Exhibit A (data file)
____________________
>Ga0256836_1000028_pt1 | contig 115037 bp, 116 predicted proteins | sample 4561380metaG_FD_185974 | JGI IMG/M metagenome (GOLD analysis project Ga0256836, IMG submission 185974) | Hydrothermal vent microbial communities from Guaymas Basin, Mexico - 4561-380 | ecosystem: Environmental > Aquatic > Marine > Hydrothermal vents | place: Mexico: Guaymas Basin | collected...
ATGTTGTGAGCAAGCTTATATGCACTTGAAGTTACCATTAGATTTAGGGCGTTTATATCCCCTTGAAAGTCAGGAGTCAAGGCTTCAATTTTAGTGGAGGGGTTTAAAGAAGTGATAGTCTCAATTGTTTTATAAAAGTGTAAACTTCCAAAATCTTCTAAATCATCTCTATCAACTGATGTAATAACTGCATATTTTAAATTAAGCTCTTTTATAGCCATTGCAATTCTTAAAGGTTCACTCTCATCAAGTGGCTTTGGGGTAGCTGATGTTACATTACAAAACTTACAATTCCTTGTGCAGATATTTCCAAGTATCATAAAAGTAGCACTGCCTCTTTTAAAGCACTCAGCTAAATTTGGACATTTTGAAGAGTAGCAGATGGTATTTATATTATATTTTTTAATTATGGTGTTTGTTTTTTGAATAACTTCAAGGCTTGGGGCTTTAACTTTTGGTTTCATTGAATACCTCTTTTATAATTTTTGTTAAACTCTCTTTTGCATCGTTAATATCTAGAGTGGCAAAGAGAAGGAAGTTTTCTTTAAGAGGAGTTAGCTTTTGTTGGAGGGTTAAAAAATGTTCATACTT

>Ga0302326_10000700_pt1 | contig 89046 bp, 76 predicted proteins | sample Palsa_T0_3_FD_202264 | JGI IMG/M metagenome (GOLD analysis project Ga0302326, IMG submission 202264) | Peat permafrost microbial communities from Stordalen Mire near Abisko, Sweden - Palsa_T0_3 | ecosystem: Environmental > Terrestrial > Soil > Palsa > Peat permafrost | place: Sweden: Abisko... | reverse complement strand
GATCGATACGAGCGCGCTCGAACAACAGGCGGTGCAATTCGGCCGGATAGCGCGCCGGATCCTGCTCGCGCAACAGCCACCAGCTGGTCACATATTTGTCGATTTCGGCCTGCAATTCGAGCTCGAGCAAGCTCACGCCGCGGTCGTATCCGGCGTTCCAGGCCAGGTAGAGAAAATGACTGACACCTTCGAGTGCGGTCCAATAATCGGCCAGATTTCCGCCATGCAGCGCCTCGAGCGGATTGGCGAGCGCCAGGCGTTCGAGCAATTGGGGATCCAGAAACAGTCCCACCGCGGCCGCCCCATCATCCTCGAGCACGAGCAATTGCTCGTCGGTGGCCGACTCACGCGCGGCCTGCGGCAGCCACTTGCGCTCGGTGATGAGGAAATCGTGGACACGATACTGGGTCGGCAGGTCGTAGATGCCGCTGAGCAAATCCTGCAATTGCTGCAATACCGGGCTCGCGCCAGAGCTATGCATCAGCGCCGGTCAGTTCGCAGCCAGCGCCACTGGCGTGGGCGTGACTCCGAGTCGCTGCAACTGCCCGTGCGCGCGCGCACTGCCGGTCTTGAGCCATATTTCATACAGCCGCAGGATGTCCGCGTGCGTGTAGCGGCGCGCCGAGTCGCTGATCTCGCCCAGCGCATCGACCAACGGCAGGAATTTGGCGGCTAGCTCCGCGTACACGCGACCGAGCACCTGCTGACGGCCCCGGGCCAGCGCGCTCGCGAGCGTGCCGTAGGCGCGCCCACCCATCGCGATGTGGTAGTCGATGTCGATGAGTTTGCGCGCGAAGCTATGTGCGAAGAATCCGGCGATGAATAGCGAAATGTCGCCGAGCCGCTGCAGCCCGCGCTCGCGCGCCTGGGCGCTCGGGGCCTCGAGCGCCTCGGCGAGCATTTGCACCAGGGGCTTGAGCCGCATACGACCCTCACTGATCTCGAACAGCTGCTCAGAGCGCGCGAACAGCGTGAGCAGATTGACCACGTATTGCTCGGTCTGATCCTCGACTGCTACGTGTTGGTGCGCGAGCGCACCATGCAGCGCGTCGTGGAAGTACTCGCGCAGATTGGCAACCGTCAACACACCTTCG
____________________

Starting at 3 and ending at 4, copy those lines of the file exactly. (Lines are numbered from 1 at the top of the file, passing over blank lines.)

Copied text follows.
>Ga0302326_10000700_pt1 | contig 89046 bp, 76 predicted proteins | sample Palsa_T0_3_FD_202264 | JGI IMG/M metagenome (GOLD analysis project Ga0302326, IMG submission 202264) | Peat permafrost microbial communities from Stordalen Mire near Abisko, Sweden - Palsa_T0_3 | ecosystem: Environmental > Terrestrial > Soil > Palsa > Peat permafrost | place: Sweden: Abisko... | reverse complement strand
GATCGATACGAGCGCGCTCGAACAACAGGCGGTGCAATTCGGCCGGATAGCGCGCCGGATCCTGCTCGCGCAACAGCCACCAGCTGGTCACATATTTGTCGATTTCGGCCTGCAATTCGAGCTCGAGCAAGCTCACGCCGCGGTCGTATCCGGCGTTCCAGGCCAGGTAGAGAAAATGACTGACACCTTCGAGTGCGGTCCAATAATCGGCCAGATTTCCGCCATGCAGCGCCTCGAGCGGATTGGCGAGCGCCAGGCGTTCGAGCAATTGGGGATCCAGAAACAGTCCCACCGCGGCCGCCCCATCATCCTCGAGCACGAGCAATTGCTCGTCGGTGGCCGACTCACGCGCGGCCTGCGGCAGCCACTTGCGCTCGGTGATGAGGAAATCGTGGACACGATACTGGGTCGGCAGGTCGTAGATGCCGCTGAGCAAATCCTGCAATTGCTGCAATACCGGGCTCGCGCCAGAGCTATGCATCAGCGCCGGTCAGTTCGCAGCCAGCGCCACTGGCGTGGGCGTGACTCCGAGTCGCTGCAACTGCCCGTGCGCGCGCGCACTGCCGGTCTTGAGCCATATTTCATACAGCCGCAGGATGTCCGCGTGCGTGTAGCGGCGCGCCGAGTCGCTGATCTCGCCCAGCGCATCGACCAACGGCAGGAATTTGGCGGCTAGCTCCGCGTACACGCGACCGAGCACCTGCTGACGGCCCCGGGCCAGCGCGCTCGCGAGCGTGCCGTAGGCGCGCCCACCCATCGCGATGTGGTAGTCGATGTCGATGAGTTTGCGCGCGAAGCTATGTGCGAAGAATCCGGCGATGAATAGCGAAATGTCGCCGAGCCGCTGCAGCCCGCGCTCGCGCGCCTGGGCGCTCGGGGCCTCGAGCGCCTCGGCGAGCATTTGCACCAGGGGCTTGAGCCGCATACGACCCTCACTGATCTCGAACAGCTGCTCAGAGCGCGCGAACAGCGTGAGCAGATTGACCACGTATTGCTCGGTCTGATCCTCGACTGCTACGTGTTGGTGCGCGAGCGCACCATGCAGCGCGTCGTGGAAGTACTCGCGCAGATTGGCAACCGTCAACACACCTTCG